The “Eco-friendly Leaf Peep­ing by Land, Air and Sea” pack­age is $500 per per­son; rates at The Foundry start from $400 per night. The guided kayak ex­cur­sion of­fered by the Mayflower Inn & Spa is $170 per cou­ple (a pic­nic is ex­tra); rates at the ho­tel start from $800 per night.

TAKE A LLAMA FOR A HIKE

Paragon Guides in Vail, Colorado, in­tro­duced llama treks in the re­gion in 2013. Since then, the out­fit­ter says they've been ex­tremely pop­u­lar with children in the sum­mer and dur­ing peak fo­liage sea­son.

Vis­i­tors get to hike with a llama or two in a small group; a red-check­ered pic­nic lunch is pro­vided. Most hikes oc­cur at around 9,000 feet, and the guides select the best fo­liage trails from more than 300 op­tions, in­clud­ing Big Horn, Gore and Grouse creeks, and Mis­souri and Nancy passes, where a lot of as­pen clus­ters are found. Nate Gold­berg, a lead guide with the out­fit­ter, said vis­i­tors see “a lot of un­der­brush, red and yel­low as­pen leaves, scrub oak, berries and wil­lows which turn a bright yel­low.”

A four-hour, 3-mile hike starts at $450 for two peo­ple; $95 for each ad­di­tional guest.

CLIMB A GI­ANT SE­QUOIA

The be­spoke travel op­er­a­tor Pelorus or­ga­nizes climbs up gi­ant se­quoia trees and coast red­woods, con­sid­ered the largest and old­est liv­ing trees on Earth. Spots are lim­ited to two peo­ple who as­sist scientists ex­am­in­ing the drought's ef­fect on trees. The ex­pe­di­tion oc­curs at Yosemite Na­tional Park, specif­i­cally at the Free­man Creek gi­ant se­quoia grove in the Sierra Nevada. Scaled trees can at­tain a height of 278 feet and can be as old as 2,000 years.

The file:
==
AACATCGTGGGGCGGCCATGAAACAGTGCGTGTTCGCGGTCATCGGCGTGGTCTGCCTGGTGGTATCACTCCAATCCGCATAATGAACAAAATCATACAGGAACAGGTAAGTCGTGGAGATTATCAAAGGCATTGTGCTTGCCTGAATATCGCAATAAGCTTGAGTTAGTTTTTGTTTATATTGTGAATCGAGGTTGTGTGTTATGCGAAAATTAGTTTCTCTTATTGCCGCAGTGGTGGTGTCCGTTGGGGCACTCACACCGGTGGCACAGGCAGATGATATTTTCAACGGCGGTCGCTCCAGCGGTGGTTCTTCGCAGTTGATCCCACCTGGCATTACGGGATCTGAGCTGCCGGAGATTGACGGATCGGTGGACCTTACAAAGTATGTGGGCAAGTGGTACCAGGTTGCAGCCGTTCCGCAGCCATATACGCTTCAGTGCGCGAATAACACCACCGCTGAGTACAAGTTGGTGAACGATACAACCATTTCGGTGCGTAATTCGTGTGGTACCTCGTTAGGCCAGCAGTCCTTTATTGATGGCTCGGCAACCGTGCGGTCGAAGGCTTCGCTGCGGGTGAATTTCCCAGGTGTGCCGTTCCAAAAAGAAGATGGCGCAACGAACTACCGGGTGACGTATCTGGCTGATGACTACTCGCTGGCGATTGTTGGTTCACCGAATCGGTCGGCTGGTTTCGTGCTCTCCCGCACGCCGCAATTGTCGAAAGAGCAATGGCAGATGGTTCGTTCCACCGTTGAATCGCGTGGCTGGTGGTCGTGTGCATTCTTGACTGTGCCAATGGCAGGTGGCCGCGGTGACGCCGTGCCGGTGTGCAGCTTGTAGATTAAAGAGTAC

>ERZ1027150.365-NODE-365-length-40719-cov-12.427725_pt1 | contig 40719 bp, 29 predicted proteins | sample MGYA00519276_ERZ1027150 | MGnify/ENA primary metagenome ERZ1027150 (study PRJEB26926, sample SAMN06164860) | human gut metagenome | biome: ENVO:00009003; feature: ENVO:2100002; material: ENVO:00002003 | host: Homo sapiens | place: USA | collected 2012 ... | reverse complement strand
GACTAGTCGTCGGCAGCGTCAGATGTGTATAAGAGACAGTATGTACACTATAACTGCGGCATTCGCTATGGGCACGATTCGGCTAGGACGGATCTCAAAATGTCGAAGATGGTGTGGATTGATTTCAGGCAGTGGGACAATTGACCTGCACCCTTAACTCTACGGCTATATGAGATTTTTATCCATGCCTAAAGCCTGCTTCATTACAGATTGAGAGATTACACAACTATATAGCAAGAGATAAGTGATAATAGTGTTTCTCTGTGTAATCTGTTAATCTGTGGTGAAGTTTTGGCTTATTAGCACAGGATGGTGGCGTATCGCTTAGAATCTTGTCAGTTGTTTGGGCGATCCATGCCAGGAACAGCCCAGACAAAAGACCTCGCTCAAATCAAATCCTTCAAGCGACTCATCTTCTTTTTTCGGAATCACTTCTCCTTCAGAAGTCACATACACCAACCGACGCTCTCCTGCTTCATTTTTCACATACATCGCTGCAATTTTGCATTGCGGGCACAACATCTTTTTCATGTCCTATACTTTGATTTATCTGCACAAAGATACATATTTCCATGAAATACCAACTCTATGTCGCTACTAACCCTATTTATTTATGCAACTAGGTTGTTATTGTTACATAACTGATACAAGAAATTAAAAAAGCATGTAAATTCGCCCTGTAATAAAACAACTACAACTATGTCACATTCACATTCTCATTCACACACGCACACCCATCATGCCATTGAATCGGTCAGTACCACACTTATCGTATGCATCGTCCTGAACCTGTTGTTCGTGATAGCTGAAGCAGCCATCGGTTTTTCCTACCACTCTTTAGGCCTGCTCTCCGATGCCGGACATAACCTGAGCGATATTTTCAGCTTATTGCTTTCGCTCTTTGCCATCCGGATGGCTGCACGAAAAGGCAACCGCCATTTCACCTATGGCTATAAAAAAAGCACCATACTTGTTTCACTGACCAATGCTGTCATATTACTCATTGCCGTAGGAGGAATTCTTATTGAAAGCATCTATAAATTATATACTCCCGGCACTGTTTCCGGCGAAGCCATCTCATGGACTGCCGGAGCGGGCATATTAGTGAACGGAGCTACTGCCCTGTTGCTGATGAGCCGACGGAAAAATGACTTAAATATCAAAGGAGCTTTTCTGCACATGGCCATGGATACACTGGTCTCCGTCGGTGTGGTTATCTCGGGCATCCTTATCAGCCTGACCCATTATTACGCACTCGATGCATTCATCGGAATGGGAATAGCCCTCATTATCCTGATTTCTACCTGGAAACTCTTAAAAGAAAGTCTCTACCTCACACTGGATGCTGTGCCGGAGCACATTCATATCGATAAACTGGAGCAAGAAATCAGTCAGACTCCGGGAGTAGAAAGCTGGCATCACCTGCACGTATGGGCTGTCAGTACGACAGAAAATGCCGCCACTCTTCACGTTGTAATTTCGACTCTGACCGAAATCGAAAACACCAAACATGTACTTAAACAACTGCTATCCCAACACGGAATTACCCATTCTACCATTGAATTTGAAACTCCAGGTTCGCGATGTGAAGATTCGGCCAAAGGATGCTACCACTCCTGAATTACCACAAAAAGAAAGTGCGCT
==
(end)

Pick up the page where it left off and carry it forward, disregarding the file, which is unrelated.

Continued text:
“You have a dif­fer­ent per­spec­tive of fall fo­liage and one that re­lates back to many peo­ple's child­hood mem­o­ries of climb­ing trees,” said Jimmy Car­roll, co-founder of Pelorus. “And you can watch the sun­set and sun­rise while sleep­ing on a por­taledge,” he said, adding that this niche ex­pe­di­tion takes care not to harm the trees.

The cus­tom trip is around $45,000 for two peo­ple.

CAMP IN THICK OF IT

Peer-to-peer RV rental site RVshare re­ported a sharp in­crease in motor home rentals dur­ing fo­liage sea­son in cer­tain cities in the United States over the past two years, with even more book­ings an­tic­i­pated this year. The site has an in­ven­tory of more than 100,000 units, in­clud­ing those with full­func­tion­ing kitchens and out­door awn­ings so guests can “stay right in the mid­dle of the fo­liage,” said Me­gan Buemi, se­nior man­ager of cus­tomer ex­pe­ri­ence. Renters also get rec­om­men­da­tions for top fo­liage drives.

Rental rates start from $200 per night on av­er­age. Each motor home comes with var­i­ous ameni­ties determined by the owner.

Pelorus via NYT

A clim­ber scales a gi­ant se­quoia in the Sierra Nevada. The be­spoke travel op­er­a­tor Pelorus or­ga­nizes climbs up gi­ant se­quoia trees and coast red­woods. Spots are lim­ited to two peo­ple who as­sist scientists ex­am­in­ing the drought ef­fect on trees.